Belfast Telegraph

Home Life Weekend

Fiona Phillips: 'I was shocked at effect loneliness had on me... it was like dying inside'

TV presenter Fiona Phillips talks to Lisa Salmon about her own experience of loneliness and says people need to start looking out for each other

Loneliness can affect anyone and has such devastating effects that doctors have this week demanded a national public campaign to highlight the issue. It's a subject very close to the heart of TV presenter Fiona Phillips, who worries her own dad, who had Alzheimer's disease, was lonely before he died. She also knows from personal experience how traumatic loneliness can be.

Chairwoman of the Royal College of GPs Professor Helen Stokes-Lampard called for the high-profile awareness campaign to highlight loneliness "empowering people to help one another".

We talked to former GMTV presenter Phillips (57) to find out what she thinks might help the one in 20 adults who say they feel lonely "often" or "always".

What's your own experience of loneliness?

Normally I've got lots going on and I'm constantly in contact with people. But a few months ago, I was asked by Saga Magazine if I was willing to spend a week without having contact with anyone and I thought, 'Yes! I can get away from my teenagers for a nice week away'.

I was in a basement flat in Hackney and by the second day I was tearful and felt as if nobody cared at all. I would just look at other people walking around and chatting. I was very low and I just wanted someone to speak to me.

I'd walk miles just to get away from myself. I was trying to eavesdrop on people's conversations and if someone said hello I'd feel so happy.

It's a huge problem for people in their 70s and older. I was shocked at the effect it had on me - I felt really, really low.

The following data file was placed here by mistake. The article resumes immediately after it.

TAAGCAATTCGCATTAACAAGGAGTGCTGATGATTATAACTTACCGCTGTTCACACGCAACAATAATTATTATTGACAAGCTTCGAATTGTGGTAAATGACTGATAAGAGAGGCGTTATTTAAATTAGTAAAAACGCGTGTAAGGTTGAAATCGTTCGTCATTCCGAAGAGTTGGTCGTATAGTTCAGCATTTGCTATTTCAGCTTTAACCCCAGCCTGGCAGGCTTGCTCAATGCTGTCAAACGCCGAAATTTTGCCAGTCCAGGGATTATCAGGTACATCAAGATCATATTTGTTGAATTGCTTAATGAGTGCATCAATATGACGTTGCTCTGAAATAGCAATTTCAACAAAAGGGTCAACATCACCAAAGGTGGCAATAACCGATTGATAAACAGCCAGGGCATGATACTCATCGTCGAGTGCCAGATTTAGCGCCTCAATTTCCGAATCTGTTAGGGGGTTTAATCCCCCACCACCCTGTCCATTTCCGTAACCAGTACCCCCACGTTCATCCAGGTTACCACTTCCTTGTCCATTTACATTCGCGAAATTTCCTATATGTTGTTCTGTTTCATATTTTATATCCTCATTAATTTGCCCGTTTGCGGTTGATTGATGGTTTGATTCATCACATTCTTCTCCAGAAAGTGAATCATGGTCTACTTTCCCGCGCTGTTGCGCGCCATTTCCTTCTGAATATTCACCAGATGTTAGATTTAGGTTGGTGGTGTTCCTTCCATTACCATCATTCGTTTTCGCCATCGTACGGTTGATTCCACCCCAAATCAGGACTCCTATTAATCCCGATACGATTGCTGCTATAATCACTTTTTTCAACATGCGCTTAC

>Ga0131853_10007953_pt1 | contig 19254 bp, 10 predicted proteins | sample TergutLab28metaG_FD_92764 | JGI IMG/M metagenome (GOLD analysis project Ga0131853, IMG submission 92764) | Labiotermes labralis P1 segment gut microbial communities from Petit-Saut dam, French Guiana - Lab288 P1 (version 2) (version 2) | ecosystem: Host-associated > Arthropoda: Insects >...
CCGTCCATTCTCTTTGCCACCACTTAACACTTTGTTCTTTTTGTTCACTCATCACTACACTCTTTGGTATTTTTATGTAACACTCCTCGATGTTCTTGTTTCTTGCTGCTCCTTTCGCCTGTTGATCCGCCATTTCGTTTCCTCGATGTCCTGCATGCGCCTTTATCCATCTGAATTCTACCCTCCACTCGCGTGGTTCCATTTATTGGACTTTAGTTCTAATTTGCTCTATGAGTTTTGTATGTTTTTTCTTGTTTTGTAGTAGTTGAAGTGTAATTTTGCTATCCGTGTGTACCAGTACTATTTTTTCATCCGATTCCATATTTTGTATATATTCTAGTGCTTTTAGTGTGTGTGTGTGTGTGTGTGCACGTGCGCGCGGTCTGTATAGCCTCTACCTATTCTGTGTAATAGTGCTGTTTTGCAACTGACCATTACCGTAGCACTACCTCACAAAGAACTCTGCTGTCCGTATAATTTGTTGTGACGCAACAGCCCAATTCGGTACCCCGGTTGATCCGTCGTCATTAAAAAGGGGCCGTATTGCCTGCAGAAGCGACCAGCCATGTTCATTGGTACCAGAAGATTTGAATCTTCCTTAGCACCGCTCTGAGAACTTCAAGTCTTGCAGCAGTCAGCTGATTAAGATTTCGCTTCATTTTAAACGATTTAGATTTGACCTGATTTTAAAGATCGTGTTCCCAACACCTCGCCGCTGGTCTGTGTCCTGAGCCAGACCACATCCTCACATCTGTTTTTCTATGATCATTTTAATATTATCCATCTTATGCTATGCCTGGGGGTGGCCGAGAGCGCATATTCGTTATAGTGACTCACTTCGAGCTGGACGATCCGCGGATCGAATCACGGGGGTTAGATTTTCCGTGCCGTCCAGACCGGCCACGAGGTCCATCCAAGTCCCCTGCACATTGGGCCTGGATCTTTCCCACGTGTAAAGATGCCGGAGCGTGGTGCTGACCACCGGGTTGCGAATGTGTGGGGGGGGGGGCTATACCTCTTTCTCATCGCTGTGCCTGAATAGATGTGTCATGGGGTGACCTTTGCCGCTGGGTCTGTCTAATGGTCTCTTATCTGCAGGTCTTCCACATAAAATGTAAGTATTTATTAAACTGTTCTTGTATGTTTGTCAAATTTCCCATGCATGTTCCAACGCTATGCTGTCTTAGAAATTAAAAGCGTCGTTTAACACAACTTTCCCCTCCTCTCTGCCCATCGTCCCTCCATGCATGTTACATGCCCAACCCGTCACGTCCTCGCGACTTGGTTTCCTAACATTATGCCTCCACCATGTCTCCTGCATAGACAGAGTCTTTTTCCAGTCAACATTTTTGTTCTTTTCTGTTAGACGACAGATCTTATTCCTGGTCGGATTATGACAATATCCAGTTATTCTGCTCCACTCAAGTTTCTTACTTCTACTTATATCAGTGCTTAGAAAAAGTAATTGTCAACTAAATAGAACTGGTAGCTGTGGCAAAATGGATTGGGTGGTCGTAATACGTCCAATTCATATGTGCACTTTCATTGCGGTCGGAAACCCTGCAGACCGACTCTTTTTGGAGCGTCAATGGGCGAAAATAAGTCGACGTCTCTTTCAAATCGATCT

You slowly start dying inside.

Do you think your dad was lonely?

My dad used to say 'Don't ever put me in a home'. He liked his own company, so he lived in a warden-controlled flat.

I think he must have been really lonely. It's so hard to tell when someone's got Alzheimer's.

If you have relatives living on their own, make sure they're not lonely - look after your family.

Do you know anyone who's lonely?

There's a lady who lives near me and she sits on her own a lot. She might be crying out for company, although I've tried to engage her in conversation and it's not worked.

There's a narrow line between being intrusive and not bothering at all. There has to be a happy medium.

What do you think can be done to help lonely people?

We really do have to look out for people who are lonely. It might be an older person who lives on their own; sometimes it can be a mum at home with a baby or someone who's unemployed - work is a way of getting out of the house and being with people and having a routine.

There's no harm in putting a note with your telephone number on through the door of someone who seems lonely.

And people who are lonely themselves could put a note through someone's door - I don't see what's wrong with that. But people are so afraid of interfering in people's lives.

If there was an easy solution, loneliness wouldn't be happening.

Belfast Telegraph

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